On Sundays Gothamist runs opinion pieces relevant to life in New York and reviews of recent books and performances. The judgments expressed below are entirely those of the author.

2006_05_arts_darkyellow.JPGI tried to find a less clichéd way to put it, but it really is apt to describe Julia Jordan’s new play Dark Yellow as an emotional rollercoaster – both for the audience and, clearly, for the actors. As with any rollercoaster, there are a few stretches when there seems to be nothing to see, much less the thrill of an upside-down loop or vertical plunge, but when those come they’re exhilarating, and after it’s finished the play as a whole stays with you, continuing to rush through your veins, demonstrating Jordan’s already considerable, and doubtless still growing, talent.

On top of the rollercoaster metaphor, the show’s dynamics also closely mirror the theater where it’s staged, the tiny, gorgeous Studio Dante – with both, you feel wonderfully intimate one moment, terribly claustrophobic the next. After a gripping introductory section that quite literally leaves you in the dark about what’s happening, the action zeroes in on a man and woman (Elias Koteas and Tina Benko) who have, it gradually comes out, go back to the woman’s place after her bartending shift ends. He is a stranger she picked up at the bar – or did he pick her up? The mystery and tension between them – sexual, of course, but also intellectual and then something with even deeper and more elemental – is palpable; Koteas nails the portrayal of the man as a greasy, less-than-hunky yet confident and undeniably magnetic type, the perfect foil for the woman, skillfully interpreted by Benko as a beautiful but lonely, evidently desperate romantic (though the character is slightly marred by the odd accent Benko affects). The setting is a small town in middle America where there’s not much going on but corn growing, though both characters find some attraction in it despite the boredom. The two have agreed not to reveal any personal information, but they play a “game” of “tell me something I don’t know,” in which they toss out seemingly random bits of trivia that in the long run add up to an extremely personal conversation, and this night-long conversation/contest is the play. Their banter is notable both for the striking, unexpected things that are said and also, perhaps even more, for what is left unsaid but that Jordan gives us to understand via the characters’ careful choice of words. Before long the audience, at least, knows quite a lot about the two, even if they are still struggling to figure each other out and grasp what’s happening.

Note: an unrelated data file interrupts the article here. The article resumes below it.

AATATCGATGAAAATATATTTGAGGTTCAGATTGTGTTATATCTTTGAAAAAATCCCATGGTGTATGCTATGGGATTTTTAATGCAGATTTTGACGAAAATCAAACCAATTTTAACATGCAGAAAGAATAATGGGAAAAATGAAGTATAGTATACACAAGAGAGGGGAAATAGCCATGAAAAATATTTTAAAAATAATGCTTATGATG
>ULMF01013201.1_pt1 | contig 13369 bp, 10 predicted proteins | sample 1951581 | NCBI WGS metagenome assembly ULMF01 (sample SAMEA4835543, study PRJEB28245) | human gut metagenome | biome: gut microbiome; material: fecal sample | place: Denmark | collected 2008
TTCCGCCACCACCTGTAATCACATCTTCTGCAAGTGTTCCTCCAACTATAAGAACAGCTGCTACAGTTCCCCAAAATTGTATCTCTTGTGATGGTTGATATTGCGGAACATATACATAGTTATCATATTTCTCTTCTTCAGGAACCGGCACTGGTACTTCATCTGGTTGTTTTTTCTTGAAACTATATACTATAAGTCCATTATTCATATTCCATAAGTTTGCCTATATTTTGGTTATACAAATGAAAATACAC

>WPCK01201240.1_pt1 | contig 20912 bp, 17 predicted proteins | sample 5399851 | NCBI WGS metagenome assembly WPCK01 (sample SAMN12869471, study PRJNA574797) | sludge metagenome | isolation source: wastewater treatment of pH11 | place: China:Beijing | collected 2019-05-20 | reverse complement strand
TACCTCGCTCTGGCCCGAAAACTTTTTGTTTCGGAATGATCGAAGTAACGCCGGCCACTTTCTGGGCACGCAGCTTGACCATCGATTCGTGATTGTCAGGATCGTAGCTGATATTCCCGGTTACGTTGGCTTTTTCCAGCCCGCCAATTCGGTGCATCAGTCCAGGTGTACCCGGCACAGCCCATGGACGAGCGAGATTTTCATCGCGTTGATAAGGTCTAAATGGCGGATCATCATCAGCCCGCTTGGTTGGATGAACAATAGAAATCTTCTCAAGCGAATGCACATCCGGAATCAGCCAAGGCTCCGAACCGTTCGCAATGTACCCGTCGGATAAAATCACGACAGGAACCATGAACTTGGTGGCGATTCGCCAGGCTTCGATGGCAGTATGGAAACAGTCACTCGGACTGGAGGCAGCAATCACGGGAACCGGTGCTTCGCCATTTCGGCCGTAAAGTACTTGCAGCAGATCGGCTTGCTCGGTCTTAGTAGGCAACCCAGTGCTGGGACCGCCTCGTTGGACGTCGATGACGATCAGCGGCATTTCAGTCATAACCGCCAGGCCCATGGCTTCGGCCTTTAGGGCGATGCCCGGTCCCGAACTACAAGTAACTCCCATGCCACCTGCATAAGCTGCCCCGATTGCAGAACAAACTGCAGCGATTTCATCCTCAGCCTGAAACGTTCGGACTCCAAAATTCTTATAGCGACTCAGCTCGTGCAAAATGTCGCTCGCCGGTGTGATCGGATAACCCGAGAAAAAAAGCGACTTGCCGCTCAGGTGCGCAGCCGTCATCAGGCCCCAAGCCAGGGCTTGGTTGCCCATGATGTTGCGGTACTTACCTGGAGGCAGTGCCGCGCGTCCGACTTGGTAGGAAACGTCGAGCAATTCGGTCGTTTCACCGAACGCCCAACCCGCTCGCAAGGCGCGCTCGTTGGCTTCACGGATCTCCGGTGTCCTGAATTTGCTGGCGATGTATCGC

With most rollercoasters, you can see what’s up ahead and anticipate the rushes of fear/nausea/ glee that you’re about to get, or you were able to see the whole thing from a distance while you were in line; Dark Yellow keeps you guessing, for better and worse, about what’s really going on and who’s telling the truth at any given moment, which is why I’m reluctant to reveal much more as far as the plot, which, aside from the pair’s sexual interplay and negotiation of boundaries, inescapably revolves around the shocking murder that happens in the introductory scene, which is not mentioned again for a long time but which the audience certainly can’t help but have in mind. At a few points the absence of an advance view becomes distracting because of how it can tend to rob the characters’ behavior of clear meaning in the present, which is when things start to drag on a bit. But more often the pace is appropriately fast and the mood suspenseful, with energy crackling between the two actors. Dark Yellow raises a lot of philosophical questions – at times too many – but it is also bound to earth by the touching humanity of the characters and the way they shift and develop before your eyes over the course of their long evening. As on a rollercoaster ride, it leaves one rather wrung out, exhausted in the end by so many rapid changes in perspective and information, but glad to have gone through it; and in contrast with a rollercoaster, it also leaves one with some things to mull over after it’s finished, both as far as the actual events of the story that’s unfolded and in terms of the underlying architecture of uncertainty and yearning that structures the man and woman’s lives and this revealing, doomed but touching encounter they have with each other.

Studio Dante // 257 W. 29th St. // Through June 17, Wed.-Sat. 8pm // Tickets via Smarttix // Photo by George McLaughlin